Has the U.S. economy
reached its lowest
Americans are saving at a rate not seen since the 1950’s, presenting a challenge to an economy that runs on personal consumption. Signs show we’ve reached the lowest point and there may be a light at the end of the tunnel.
Spending data reflects fear and uncertainty
Personal spending declined by 13.6% in April, the largest decline on record. Business shutdowns, coupled with fear of contracting the coronavirus and uncertainty surrounding the path forward for the economy and employment, caused consumers to retrench significantly. This occurred despite personal income rising 10.5% due to benefits payments. Accordingly, the savings rate jumped to an astonishing 33%, easily the highest rate on record dating back to the late 1950s. This presents the paradox of thrift: increased savings reduces consumer spending, presenting a stern challenge for an economy where personal consumption constitutes 70% of GDP.
Deflation reflects lack of consumer demand
Price data from the personal consumption expenditures (PCE) index showed deflation in both the headline and core indexes in April. That confirms earlier readings from the consumer price index (CPI) and producer price index (PPI). Continued deflation likely lurks ahead due to the ongoing weakness in aggregate demand in the economy.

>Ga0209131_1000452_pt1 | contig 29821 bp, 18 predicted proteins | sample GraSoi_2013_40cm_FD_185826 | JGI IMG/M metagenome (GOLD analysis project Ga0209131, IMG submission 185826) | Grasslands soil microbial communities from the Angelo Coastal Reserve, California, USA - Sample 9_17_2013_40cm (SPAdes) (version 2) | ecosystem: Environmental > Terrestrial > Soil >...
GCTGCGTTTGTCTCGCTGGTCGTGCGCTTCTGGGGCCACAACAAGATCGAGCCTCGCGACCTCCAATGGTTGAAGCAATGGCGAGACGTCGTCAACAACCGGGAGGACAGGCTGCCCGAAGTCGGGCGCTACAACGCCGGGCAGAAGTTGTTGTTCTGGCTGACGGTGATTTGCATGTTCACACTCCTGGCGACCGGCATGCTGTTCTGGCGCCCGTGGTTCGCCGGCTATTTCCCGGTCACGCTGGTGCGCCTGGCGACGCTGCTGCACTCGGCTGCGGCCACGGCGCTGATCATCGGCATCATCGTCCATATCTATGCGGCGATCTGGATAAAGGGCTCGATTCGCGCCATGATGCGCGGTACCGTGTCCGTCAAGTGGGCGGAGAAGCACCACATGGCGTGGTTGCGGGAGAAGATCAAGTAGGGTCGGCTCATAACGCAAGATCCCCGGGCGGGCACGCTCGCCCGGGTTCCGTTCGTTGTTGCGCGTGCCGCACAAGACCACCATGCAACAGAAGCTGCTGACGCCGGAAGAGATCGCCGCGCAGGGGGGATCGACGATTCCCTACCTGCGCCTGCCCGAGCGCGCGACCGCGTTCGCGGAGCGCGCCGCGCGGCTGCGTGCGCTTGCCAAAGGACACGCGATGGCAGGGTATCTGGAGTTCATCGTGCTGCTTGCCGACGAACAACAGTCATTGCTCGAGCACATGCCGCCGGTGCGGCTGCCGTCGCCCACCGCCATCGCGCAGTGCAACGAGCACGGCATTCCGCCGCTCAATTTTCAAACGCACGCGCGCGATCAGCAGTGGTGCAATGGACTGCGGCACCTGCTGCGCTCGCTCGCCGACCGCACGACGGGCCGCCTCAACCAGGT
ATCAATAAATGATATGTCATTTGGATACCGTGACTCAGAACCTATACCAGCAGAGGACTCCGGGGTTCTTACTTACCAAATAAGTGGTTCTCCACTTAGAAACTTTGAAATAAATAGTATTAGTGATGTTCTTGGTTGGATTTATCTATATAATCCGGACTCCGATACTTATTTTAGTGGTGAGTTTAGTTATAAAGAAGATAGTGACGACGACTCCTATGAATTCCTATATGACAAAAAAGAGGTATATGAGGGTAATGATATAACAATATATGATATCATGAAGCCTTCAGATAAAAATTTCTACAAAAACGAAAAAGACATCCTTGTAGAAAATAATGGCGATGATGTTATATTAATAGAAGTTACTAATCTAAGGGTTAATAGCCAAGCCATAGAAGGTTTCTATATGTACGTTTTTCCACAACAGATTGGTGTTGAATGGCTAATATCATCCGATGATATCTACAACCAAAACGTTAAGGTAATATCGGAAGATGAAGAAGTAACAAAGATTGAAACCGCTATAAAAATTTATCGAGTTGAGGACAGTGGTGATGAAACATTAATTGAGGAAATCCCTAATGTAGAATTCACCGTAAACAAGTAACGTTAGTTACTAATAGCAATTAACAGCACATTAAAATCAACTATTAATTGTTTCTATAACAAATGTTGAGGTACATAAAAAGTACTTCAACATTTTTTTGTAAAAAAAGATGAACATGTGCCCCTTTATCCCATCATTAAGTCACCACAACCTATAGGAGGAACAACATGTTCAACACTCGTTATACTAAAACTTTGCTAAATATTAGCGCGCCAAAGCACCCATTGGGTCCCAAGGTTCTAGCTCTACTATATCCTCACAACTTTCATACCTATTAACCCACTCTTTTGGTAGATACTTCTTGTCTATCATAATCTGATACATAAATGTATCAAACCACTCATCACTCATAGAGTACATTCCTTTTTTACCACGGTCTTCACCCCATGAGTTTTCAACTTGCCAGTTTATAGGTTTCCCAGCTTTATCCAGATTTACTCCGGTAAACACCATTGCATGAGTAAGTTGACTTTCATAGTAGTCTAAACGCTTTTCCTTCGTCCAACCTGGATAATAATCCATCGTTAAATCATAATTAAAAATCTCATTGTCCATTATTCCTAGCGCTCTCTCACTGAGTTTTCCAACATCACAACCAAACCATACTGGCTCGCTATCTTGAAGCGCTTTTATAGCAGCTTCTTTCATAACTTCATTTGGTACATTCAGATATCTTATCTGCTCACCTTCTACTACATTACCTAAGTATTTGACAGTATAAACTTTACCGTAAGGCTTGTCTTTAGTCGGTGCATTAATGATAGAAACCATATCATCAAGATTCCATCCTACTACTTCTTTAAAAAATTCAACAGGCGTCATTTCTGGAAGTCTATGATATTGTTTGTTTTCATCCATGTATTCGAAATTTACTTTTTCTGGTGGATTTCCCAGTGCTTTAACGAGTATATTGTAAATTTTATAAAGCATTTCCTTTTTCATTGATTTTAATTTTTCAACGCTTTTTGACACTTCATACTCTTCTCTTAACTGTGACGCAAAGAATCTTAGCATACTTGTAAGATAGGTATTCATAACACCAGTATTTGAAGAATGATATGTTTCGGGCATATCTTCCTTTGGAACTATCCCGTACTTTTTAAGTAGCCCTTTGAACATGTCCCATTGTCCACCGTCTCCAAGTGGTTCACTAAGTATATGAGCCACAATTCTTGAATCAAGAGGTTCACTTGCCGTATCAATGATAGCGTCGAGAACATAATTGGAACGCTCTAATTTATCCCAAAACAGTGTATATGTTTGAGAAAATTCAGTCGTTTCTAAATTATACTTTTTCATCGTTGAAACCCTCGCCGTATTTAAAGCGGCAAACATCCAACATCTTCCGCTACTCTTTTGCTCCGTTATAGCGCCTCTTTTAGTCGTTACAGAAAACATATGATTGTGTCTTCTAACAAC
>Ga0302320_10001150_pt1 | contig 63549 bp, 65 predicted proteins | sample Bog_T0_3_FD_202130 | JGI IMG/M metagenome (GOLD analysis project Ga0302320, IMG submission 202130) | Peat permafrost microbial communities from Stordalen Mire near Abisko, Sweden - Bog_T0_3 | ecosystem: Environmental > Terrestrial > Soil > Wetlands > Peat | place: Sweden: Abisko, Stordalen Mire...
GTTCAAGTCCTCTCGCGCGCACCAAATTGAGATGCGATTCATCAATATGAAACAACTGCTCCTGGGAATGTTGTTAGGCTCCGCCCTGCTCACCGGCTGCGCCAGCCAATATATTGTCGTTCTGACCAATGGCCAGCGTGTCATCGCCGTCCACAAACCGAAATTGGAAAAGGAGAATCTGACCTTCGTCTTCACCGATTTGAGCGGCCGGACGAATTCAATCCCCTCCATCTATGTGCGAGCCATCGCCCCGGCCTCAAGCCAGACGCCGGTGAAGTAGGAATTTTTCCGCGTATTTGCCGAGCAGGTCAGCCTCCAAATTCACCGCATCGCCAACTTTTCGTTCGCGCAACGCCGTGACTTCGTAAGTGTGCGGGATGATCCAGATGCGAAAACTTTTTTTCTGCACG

Consumers apparently seeing light at the end of the tunnel
Yet consumers are apparently seeing light at the end of the tunnel, hinting that the economy already passed its nadir. Both major measures of consumers’ feelings – consumer confidence and consumer sentiment – slightly increased in May. Although consumers remained dour about the current environment, their expectations toward the future turned more optimistic. This view generally agrees with higher-frequency data that shows the economic activity slowly starting to expand.
But challenges await some households
Some households could be facing greater challenges in the coming weeks. Some government programs that provided benefits to households and businesses will begin to expire this week and will proceed over the next two months without further intervention from the federal government. The mood in Washington turned more contentious, but elected officials will likely intervene at least once more to support the economy via fiscal stimulus.
Look for more signs of stabilization this week
Several indicators this week should provide greater clarity on the trajectory of the economy. The ISM manufacturing and nonmanufacturing indexes could show slight improvements in business sentiment, even if they show technical contractions. And the employment situation for May should show continued devastation in the labor market, but could actually show the worst readings for several indicators this cycle, including the unemployment rate.